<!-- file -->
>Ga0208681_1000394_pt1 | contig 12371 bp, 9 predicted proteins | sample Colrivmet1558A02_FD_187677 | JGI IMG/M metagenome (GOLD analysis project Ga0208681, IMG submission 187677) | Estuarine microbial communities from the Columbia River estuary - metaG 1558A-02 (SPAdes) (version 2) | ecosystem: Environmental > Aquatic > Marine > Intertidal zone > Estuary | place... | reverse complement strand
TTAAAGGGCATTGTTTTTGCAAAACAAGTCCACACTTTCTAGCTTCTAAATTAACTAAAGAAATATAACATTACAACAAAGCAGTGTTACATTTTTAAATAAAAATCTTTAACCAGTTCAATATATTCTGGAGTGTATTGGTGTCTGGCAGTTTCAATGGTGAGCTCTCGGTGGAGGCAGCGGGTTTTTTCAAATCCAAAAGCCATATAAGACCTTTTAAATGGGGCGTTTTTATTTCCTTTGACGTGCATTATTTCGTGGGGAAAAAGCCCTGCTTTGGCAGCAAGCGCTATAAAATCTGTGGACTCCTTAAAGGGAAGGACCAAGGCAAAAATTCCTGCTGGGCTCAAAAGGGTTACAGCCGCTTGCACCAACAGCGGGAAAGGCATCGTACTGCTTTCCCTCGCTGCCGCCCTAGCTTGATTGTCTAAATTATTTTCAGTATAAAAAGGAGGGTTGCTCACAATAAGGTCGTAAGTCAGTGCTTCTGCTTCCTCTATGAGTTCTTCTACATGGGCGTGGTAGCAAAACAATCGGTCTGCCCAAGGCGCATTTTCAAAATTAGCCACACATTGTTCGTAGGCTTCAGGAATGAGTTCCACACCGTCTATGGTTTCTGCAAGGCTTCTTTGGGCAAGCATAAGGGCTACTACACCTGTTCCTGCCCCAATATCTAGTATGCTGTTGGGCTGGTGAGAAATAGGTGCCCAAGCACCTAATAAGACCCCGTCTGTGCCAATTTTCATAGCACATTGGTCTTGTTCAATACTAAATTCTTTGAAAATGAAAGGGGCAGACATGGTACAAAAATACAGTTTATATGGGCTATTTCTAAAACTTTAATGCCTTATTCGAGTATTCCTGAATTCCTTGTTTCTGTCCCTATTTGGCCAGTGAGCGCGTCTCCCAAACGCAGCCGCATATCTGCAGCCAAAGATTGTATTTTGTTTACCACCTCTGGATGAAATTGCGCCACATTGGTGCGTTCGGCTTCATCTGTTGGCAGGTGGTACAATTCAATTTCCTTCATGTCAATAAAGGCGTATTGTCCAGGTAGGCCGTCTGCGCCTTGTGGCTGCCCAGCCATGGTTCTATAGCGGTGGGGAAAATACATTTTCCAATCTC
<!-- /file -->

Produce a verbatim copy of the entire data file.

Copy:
>Ga0208681_1000394_pt1 | contig 12371 bp, 9 predicted proteins | sample Colrivmet1558A02_FD_187677 | JGI IMG/M metagenome (GOLD analysis project Ga0208681, IMG submission 187677) | Estuarine microbial communities from the Columbia River estuary - metaG 1558A-02 (SPAdes) (version 2) | ecosystem: Environmental > Aquatic > Marine > Intertidal zone > Estuary | place... | reverse complement strand
TTAAAGGGCATTGTTTTTGCAAAACAAGTCCACACTTTCTAGCTTCTAAATTAACTAAAGAAATATAACATTACAACAAAGCAGTGTTACATTTTTAAATAAAAATCTTTAACCAGTTCAATATATTCTGGAGTGTATTGGTGTCTGGCAGTTTCAATGGTGAGCTCTCGGTGGAGGCAGCGGGTTTTTTCAAATCCAAAAGCCATATAAGACCTTTTAAATGGGGCGTTTTTATTTCCTTTGACGTGCATTATTTCGTGGGGAAAAAGCCCTGCTTTGGCAGCAAGCGCTATAAAATCTGTGGACTCCTTAAAGGGAAGGACCAAGGCAAAAATTCCTGCTGGGCTCAAAAGGGTTACAGCCGCTTGCACCAACAGCGGGAAAGGCATCGTACTGCTTTCCCTCGCTGCCGCCCTAGCTTGATTGTCTAAATTATTTTCAGTATAAAAAGGAGGGTTGCTCACAATAAGGTCGTAAGTCAGTGCTTCTGCTTCCTCTATGAGTTCTTCTACATGGGCGTGGTAGCAAAACAATCGGTCTGCCCAAGGCGCATTTTCAAAATTAGCCACACATTGTTCGTAGGCTTCAGGAATGAGTTCCACACCGTCTATGGTTTCTGCAAGGCTTCTTTGGGCAAGCATAAGGGCTACTACACCTGTTCCTGCCCCAATATCTAGTATGCTGTTGGGCTGGTGAGAAATAGGTGCCCAAGCACCTAATAAGACCCCGTCTGTGCCAATTTTCATAGCACATTGGTCTTGTTCAATACTAAATTCTTTGAAAATGAAAGGGGCAGACATGGTACAAAAATACAGTTTATATGGGCTATTTCTAAAACTTTAATGCCTTATTCGAGTATTCCTGAATTCCTTGTTTCTGTCCCTATTTGGCCAGTGAGCGCGTCTCCCAAACGCAGCCGCATATCTGCAGCCAAAGATTGTATTTTGTTTACCACCTCTGGATGAAATTGCGCCACATTGGTGCGTTCGGCTTCATCTGTTGGCAGGTGGTACAATTCAATTTCCTTCATGTCAATAAAGGCGTATTGTCCAGGTAGGCCGTCTGCGCCTTGTGGCTGCCCAGCCATGGTTCTATAGCGGTGGGGAAAATACATTTTCCAATCTC